20:32 GMT14 August 2020
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    A US fighter pilot was forced to eject from his aircraft while on his final approach to land on the aircraft carrier USS Carl Vinson south of the Philippines. The US Navy has not detailed why the pilot had to eject, or exactly when the ejection occurred.

    The USS Carl Vinson was sailing through the Celebes Sea on its way to the Korean Peninsula when the incident occurred. The pilot was taking his F/A-18E Super Hornet on what the Seventh Fleet called "routine flight operations." But on his way back to the carrier, he was forced to eject from his aircraft.

    The Seventh Fleet says that the pilot was unharmed, and was quickly recovered by helicopter and returned to the carrier. "The incident is currently under investigation. The pilot is being assessed by the medical team on board USS Carl Vinson and there are no apparent injuries at this time," they added.

    The world's eyes have been on the USS Carl Vinson, after US President Donald Trump said on April 11 that the US was sending an "armada" toward North Korea as a response to DPRK "provocation."

    "A carrier group is several things," said White House Press Secretary Sean Spicer on that same day. "The forward deployment is deterrence, presence." He added, "I think when you see a carrier group steaming into an area like that, the forward presence of that is clearly, through almost every instance, a huge deterrence."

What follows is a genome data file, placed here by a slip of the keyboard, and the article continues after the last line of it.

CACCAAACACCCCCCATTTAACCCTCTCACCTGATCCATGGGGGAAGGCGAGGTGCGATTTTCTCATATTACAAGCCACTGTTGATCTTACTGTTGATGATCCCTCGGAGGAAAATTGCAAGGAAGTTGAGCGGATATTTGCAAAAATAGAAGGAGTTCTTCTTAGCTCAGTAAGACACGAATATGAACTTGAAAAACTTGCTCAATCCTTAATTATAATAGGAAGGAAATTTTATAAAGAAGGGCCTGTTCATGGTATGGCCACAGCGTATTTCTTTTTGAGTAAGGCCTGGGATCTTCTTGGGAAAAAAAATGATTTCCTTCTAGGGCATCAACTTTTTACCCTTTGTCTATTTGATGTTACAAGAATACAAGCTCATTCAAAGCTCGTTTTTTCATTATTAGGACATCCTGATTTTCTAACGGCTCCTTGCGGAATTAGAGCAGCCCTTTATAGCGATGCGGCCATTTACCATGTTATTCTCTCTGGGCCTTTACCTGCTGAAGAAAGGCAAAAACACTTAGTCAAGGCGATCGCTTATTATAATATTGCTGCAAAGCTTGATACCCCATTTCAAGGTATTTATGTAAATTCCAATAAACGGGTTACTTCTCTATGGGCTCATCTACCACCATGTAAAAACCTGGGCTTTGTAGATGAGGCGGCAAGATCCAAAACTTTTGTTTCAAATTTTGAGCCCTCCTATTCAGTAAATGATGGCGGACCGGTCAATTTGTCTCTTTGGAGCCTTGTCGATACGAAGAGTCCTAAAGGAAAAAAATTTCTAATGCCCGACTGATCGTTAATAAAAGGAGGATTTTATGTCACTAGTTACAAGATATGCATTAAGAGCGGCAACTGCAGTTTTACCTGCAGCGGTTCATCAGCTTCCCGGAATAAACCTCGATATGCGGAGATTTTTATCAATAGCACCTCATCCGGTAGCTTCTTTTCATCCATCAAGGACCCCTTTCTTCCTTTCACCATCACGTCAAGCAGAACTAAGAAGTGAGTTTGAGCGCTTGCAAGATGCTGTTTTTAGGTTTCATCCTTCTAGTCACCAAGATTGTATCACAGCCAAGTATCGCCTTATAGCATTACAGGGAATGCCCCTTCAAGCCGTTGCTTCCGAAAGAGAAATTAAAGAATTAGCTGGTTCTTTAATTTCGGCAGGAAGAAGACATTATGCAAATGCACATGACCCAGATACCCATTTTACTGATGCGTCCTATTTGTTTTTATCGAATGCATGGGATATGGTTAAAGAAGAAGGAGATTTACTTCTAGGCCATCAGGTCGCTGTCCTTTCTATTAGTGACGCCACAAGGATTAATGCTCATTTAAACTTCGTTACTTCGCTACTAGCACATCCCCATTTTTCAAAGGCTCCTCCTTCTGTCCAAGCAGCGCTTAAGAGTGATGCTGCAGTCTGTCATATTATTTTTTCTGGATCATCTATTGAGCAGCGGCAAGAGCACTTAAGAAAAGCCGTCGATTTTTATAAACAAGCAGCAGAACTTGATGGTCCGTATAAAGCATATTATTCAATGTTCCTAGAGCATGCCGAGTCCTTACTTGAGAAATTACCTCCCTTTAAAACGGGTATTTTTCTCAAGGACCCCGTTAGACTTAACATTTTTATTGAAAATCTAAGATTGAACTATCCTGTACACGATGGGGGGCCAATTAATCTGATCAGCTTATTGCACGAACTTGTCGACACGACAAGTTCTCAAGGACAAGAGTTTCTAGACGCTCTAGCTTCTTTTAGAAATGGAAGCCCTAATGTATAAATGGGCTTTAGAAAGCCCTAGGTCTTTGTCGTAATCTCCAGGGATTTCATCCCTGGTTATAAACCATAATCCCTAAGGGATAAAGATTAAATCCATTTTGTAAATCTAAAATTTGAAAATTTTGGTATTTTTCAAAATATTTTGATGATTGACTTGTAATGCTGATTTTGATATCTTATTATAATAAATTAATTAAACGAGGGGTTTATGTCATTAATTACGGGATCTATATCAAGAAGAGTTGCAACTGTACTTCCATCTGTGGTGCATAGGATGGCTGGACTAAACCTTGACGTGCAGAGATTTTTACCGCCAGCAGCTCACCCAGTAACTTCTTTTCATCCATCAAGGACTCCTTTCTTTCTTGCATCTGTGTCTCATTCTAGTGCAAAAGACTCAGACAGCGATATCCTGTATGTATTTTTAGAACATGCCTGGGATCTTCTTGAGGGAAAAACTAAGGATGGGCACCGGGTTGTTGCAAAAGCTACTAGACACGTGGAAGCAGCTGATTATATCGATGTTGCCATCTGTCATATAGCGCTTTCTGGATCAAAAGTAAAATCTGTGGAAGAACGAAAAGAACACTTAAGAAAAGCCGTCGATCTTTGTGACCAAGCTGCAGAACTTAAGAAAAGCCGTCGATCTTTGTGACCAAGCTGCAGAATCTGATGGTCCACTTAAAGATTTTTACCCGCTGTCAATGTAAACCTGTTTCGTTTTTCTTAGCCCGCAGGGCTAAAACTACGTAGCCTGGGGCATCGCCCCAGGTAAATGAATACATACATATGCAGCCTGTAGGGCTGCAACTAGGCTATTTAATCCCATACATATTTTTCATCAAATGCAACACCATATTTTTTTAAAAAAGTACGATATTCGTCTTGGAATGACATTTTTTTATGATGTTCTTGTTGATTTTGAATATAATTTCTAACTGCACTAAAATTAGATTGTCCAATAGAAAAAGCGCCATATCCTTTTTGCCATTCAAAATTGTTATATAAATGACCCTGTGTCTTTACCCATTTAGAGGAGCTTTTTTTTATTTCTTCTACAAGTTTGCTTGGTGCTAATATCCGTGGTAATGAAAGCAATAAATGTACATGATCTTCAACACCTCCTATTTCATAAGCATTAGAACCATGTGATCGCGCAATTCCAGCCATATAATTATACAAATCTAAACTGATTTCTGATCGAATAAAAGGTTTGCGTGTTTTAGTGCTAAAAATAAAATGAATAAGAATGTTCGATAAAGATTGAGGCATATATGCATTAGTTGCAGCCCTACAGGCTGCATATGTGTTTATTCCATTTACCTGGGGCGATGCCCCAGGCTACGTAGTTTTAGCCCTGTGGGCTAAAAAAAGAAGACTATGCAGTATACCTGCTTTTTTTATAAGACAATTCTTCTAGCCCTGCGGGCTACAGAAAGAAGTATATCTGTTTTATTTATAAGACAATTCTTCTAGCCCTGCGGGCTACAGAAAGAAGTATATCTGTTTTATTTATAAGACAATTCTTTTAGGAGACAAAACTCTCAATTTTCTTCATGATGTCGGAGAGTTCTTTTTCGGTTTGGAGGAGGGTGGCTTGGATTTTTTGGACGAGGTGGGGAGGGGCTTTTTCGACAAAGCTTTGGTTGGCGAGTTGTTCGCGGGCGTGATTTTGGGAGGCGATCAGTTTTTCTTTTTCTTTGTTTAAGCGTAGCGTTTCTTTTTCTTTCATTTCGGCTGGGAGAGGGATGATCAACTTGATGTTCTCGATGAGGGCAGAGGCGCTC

There was confusion over when the strike group would arrive, as the Vinson was taking part in a joint exercise with the Australian Navy in the Indian Ocean at that time, thousands of miles from the Korean Peninsula. Some officials, including Defense Secretary James Mattis, incorrectly claimed that the Australian exercises had been canceled. "[The Carl Vinson] was originally headed in one direction for an exercise, and we canceled our role in that exercise… We had to explain why she wasn't in that exercise."

    In fact, the Carl Vinson did take place in the exercises- it was a port call in Fremantle Australia meant to follow the exercises that was cancelled. Eventually the miscommunication was cleared up, and the US carrier group was tentatively scheduled to arrive in the Sea of Japan in late April.

    On April 19, reporters asked Spicer if the White House was hasty in announcing the Vinson's path before it actually began to move. Spicer replied, "The president said we'd have an armada going towards the peninsula. That's a fact. It happened. It is happening, rather."


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    Ejection seat, Fighter jet, crash, USS Carl Vinson, Donald Trump, Sean Spicer, James Mattis, Celebes Sea, Korean Peninsula, Indian Ocean
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